Product terms running vertically in the same sense as the output will allow for access to the AND array outputs. This greatly simplifies the testing of the PLA since the AND array can be uniquely tested by a simple algorithm. The merged array PLA provides for an increased physical density by merging these arrays. The merged array PLA increases its functional density over that of the prior art by folding the OR array outputs. So, further, the merged array PLA increases chip density and allows for a smaller chip through the symmetry resulting from the merged AND and OR arrays. This results in the compatibly designed input buffer and output latches to the array I/O pitch. Thus, connecting wiring or bussing may be greatly simplified. The folding advantages may be better seen in comparing FIG. 11a which illustrates the prior art folding technique disclosed in U.S. Pat. No. 3,936,812, assigned to the instant assignee, and that for the unmerged array with the additional fold shown in FIG. 11b for comparison purposes only. This analysis is based on one cut per polysilicon product term line.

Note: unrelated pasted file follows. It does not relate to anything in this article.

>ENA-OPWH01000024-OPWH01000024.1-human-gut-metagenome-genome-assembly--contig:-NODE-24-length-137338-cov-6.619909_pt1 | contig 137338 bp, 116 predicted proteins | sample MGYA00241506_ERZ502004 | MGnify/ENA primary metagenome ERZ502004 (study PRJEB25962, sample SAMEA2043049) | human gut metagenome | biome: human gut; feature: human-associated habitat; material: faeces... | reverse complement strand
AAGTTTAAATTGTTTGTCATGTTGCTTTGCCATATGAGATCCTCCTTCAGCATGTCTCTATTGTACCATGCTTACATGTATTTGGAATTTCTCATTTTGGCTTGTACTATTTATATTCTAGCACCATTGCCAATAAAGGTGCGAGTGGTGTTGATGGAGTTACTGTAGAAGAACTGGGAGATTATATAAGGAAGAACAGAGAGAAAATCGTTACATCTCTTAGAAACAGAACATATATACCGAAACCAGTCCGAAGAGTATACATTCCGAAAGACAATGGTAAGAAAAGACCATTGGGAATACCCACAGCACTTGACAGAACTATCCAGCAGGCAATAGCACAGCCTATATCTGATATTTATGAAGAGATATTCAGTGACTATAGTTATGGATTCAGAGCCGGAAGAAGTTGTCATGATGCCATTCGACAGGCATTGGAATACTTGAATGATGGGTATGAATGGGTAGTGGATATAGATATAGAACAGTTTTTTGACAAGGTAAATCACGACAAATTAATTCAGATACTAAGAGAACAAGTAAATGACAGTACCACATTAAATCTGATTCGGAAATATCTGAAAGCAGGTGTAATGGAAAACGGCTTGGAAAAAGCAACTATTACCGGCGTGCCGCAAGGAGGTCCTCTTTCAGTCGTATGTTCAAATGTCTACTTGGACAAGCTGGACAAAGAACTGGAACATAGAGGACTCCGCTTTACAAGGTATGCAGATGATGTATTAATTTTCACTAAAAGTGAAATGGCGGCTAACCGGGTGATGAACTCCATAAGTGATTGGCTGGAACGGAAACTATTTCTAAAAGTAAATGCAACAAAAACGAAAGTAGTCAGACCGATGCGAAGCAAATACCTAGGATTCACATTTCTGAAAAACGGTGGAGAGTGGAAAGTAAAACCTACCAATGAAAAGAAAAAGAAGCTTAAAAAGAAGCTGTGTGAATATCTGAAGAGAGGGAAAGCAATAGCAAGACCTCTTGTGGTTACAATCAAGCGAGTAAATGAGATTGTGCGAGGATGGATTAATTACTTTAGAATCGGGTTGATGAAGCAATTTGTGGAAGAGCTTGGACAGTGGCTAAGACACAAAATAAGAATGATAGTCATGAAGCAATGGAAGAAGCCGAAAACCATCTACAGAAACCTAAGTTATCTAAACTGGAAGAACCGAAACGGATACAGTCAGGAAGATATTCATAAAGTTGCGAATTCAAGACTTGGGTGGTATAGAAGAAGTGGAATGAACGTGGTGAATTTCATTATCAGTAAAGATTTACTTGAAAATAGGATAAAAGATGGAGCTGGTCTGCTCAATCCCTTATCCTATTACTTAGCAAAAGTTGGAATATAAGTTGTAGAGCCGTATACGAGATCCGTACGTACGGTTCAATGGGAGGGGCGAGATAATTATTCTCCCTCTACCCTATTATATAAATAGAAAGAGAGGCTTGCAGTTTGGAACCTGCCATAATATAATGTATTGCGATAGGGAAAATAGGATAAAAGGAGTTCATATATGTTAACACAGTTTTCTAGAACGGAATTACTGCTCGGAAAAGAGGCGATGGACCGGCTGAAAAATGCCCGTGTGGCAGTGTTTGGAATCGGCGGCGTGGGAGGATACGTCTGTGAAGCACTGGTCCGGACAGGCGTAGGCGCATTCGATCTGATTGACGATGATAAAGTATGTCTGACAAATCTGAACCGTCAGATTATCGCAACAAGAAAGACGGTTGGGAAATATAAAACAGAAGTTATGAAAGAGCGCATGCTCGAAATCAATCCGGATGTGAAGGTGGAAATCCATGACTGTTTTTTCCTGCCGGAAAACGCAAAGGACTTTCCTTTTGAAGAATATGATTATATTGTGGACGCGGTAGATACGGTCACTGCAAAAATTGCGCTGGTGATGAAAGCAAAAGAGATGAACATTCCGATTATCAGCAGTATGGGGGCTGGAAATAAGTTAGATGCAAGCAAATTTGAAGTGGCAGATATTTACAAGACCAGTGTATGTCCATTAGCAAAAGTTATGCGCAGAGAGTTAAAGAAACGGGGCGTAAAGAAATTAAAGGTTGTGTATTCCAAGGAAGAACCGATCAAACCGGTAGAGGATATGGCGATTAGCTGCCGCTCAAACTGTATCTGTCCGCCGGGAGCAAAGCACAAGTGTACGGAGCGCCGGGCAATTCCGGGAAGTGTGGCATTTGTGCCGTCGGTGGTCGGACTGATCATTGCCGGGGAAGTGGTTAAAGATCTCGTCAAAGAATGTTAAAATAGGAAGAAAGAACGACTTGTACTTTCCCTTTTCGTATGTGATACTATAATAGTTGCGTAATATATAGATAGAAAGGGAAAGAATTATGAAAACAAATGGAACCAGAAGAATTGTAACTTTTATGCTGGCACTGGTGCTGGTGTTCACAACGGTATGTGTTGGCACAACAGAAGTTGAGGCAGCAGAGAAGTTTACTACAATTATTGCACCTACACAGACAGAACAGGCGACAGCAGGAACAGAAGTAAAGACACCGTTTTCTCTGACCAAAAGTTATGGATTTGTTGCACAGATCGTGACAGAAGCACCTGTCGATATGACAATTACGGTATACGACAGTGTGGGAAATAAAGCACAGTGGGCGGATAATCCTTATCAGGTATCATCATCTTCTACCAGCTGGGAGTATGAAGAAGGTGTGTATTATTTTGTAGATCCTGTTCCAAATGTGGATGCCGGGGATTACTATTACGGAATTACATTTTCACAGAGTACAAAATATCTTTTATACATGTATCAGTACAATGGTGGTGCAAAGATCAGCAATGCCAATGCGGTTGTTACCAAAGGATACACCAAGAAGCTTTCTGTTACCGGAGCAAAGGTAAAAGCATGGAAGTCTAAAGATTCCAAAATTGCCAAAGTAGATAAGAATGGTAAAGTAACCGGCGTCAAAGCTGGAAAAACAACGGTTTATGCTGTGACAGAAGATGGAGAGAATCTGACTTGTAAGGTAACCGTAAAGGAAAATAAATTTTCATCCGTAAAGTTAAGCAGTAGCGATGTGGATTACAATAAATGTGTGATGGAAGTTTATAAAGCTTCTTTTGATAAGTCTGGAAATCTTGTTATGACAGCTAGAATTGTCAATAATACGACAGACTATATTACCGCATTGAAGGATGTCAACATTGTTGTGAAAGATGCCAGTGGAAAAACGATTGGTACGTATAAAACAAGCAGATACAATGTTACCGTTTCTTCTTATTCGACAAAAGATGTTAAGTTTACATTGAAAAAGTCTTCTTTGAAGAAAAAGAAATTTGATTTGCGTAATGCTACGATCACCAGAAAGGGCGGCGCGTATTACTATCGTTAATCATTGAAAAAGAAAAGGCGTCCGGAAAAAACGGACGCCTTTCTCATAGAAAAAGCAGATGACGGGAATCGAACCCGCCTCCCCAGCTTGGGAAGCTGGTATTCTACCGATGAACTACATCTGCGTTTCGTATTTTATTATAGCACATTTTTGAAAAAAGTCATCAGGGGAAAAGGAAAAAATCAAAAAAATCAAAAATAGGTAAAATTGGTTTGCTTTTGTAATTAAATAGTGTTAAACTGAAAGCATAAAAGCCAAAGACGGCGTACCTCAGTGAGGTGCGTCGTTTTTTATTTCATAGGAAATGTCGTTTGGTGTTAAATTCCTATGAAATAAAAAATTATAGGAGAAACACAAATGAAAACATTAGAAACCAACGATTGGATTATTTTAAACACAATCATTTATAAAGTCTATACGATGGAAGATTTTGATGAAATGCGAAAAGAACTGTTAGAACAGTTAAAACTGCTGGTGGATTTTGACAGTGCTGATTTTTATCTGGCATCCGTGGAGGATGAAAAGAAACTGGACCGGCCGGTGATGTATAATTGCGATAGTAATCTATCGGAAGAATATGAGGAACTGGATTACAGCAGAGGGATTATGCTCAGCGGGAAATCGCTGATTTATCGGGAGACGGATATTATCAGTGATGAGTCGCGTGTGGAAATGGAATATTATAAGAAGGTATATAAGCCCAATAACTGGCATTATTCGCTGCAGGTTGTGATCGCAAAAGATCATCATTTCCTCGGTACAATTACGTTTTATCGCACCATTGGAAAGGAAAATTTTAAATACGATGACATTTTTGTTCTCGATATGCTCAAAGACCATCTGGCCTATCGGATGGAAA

FIGS. 12, 13, 14 and 15 illustrate a testing improvement which acrues with the merged array PLA structure. FIG. 12 illustrates a configuration for the merged array PLA where input decoders 8 are formed on both sides of the array and output latches 120 are formed on the upper and lower sides of the array. Product term lines 24 may be extended to the output latches and polycrystalline silicon product term lines 30 may be extended to the bit partitioning input buffer and by means of a suitable switching circuit, the AND array elements can be independently tested from the OR array elements, thereby immensely simplifying the testing of the circuits.